Insurance – Depending on your health status, you may be able to collect Medicare earlier than the traditional starting point at age 65. Even so, you’ll likely need to supplement it with additional coverage. But you may also want to look beyond health insurance. For example, you might be able to purchase a “chronic illness rider” that allows you to tap into life insurance benefits while you’re still alive. Or you might consider adding a “long-term care rider” to a life insurance policy; this rider offers financial benefits if you ever require daily care that you can’t provide for yourself. And some foundations, states and drug companies offer programs that can help pay for some costs that your insurance won’t cover.

Legal arrangements – If you haven’t already done so, you may want to establish the legal documents most appropriate for your situation, such as a durable power of attorney for finances, which gives someone the authority to manage your financial affairs if you become temporarily incapacitated, possibly due to flare-ups of your chronic disease. Once you’ve recovered, you regain control of your financial decisions. You might also want to consider a health care proxy, which appoints an individual to make medical decisions for you if you can’t. In creating or revising these documents, you’ll need to consult with your legal professional.

Taxes – You might qualify for Social Security disability payments, which, like other Social Security benefits, are taxable, so you’ll need to be aware of what you might owe. But you might also be eligible for some tax breaks related to your condition. If you still itemize tax deductions, you may be able to deduct some medical expenses, as well as certain home improvements such as wheelchair ramps, bathtub grab bars, motorized stairlifts and so on. Your tax advisor may have suggestions appropriate for your situation.

Dealing with a chronic illness is never easy. But by considering how your illness will affect all aspects of your life, getting the help you need — and taking the right steps — you may be able to reduce the financial stress on you and your loved ones.

A word from N.C. District 43 House of Representatives candidate

05 01 Diane WheatleyHi, I am Diane Wheatley, I am running for the North Carolina House of Representatives in District 43. I am so proud to have this opportunity. This November, you will decide whom you send to Raleigh.

There are four issues I feel incredibly passionate about. I can make a significant difference in education, health care, public safety and — finally — I can make a substantial impact on the economy of Cumberland County.

I spent 10 years on the Cumberland County Board of Education and worked diligently to improve education for children and their families. I was instrumental in starting the academy system, which gave parents school choice within the public school system. I am proud to say that during those 10 years, test scores improved every single year I was on the board, including the two years in which I served as its chair. Furthermore, we passed a major bond referendum and built 10 schools on time and under budget, enabling us to build two additional schools for the same cost.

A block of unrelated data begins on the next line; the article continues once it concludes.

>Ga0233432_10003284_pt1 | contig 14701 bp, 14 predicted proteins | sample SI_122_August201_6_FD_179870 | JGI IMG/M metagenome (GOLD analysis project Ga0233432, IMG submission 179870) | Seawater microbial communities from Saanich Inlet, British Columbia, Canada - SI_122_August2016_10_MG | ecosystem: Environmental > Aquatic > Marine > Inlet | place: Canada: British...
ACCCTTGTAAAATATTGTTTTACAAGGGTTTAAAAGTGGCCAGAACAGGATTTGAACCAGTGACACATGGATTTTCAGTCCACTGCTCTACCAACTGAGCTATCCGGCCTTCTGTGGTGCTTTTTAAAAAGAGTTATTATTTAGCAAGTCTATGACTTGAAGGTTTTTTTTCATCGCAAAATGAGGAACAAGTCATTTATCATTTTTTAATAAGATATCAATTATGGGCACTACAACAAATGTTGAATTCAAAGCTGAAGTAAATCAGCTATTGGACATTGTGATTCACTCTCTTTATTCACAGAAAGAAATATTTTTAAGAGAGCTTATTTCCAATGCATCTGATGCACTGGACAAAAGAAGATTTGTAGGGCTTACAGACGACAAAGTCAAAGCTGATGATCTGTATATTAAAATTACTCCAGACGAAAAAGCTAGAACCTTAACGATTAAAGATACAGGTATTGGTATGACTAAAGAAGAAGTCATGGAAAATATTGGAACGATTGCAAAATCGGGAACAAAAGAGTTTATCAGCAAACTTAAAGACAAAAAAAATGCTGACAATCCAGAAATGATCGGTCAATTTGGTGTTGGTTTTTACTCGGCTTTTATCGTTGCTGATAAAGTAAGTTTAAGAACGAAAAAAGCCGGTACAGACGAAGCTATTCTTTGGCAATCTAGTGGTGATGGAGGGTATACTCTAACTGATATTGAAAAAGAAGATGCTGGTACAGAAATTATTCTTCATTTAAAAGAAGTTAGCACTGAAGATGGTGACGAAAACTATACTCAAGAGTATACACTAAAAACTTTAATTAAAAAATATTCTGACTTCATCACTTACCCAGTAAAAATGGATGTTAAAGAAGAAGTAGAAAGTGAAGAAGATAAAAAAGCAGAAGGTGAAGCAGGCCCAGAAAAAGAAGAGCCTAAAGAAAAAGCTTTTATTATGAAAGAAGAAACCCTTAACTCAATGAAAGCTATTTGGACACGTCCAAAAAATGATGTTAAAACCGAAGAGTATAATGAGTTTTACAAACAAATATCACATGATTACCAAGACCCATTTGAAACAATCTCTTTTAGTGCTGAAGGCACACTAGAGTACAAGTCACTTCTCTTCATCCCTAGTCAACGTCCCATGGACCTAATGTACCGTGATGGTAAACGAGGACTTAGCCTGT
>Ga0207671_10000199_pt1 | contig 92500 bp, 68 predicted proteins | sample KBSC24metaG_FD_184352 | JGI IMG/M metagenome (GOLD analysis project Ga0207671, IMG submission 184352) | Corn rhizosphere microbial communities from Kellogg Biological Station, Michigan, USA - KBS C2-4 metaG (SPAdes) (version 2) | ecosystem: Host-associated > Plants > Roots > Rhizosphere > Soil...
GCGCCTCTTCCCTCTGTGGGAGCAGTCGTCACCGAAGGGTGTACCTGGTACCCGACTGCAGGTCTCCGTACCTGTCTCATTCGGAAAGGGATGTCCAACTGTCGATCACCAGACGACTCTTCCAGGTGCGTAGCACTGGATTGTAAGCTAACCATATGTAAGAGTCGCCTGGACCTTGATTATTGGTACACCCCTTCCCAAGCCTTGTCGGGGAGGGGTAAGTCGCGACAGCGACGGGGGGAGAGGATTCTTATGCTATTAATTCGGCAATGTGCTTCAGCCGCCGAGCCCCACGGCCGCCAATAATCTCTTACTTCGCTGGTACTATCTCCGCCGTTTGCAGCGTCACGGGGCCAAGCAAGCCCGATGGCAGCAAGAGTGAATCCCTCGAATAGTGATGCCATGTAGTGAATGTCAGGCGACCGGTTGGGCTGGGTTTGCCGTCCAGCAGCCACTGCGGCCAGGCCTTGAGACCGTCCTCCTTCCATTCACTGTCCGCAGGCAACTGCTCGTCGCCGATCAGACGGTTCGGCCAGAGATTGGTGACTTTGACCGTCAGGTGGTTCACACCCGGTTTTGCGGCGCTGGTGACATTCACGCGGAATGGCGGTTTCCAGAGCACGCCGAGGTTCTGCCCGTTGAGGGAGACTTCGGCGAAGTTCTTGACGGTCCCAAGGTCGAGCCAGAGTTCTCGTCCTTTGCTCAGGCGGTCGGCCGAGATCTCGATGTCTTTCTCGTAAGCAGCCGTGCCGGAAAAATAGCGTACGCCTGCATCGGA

Following my 10-year tenure on the school board, I was successful in being elected to the Cumberland County Board of Commissioners. During that time, I served on the Board of Directors of Cape Fear Valley Hospital. Furthermore, I chaired the ethics committee while on the hospital board. That helped me tremendously in understanding the issues facing health care today. As a registered nurse, I traveled all over the world as a medical missionary to provide health care to those in need.

Let us make this clear, I support affordable, sustainable health care for all and for one. I am sick and tired of big pharma and its ridiculous price gouging of the American people. The hospital billing has done nothing but compound this ever-rising cost in health care.

I do not know about you, but when it comes to public safety, I do not feel safe. My guess is you do not either. The police department and all first responders are one of my top priorities. Do you really think now’s the time to cut budgets for those entrusted with our public safety? My opponent does! When people feel compelled to rush out to take concealed carry classes and purchase guns and ammo just to protect their families, something is wrong! Thank God for our Second Amendment rights, which give us the ability to protect ourselves during times like these.

My opponent has never met a payroll. I spent over three decades in the business world and made payroll every single year. Our firm was recognized as one of the top five contractors on Fort Bragg for price, quality and service. I have a passion for entrepreneurs and have the background to prove it. I know what it takes for economic development and job growth, and that is crucial experience we will need in recovering from COVID-19.

Send me — the unbureaucrat — to Raleigh! I have got the experience and know-how and will not need any training wheels.

Latest Articles

  • 'In the Spirit of Dickens' kicks off holiday season downtown
  • Resource Fair for veterans and service members set for Nov. 24
  • The Market House: tapping down the rhetoric
  • Eight factors shaped North Carolina elections
  • Fayetteville Police morale is down
  • Falcon Children's Home to host "All is Bright Christmas Lights" in lieu of traditional Harvest Train

 

Login/Subscribe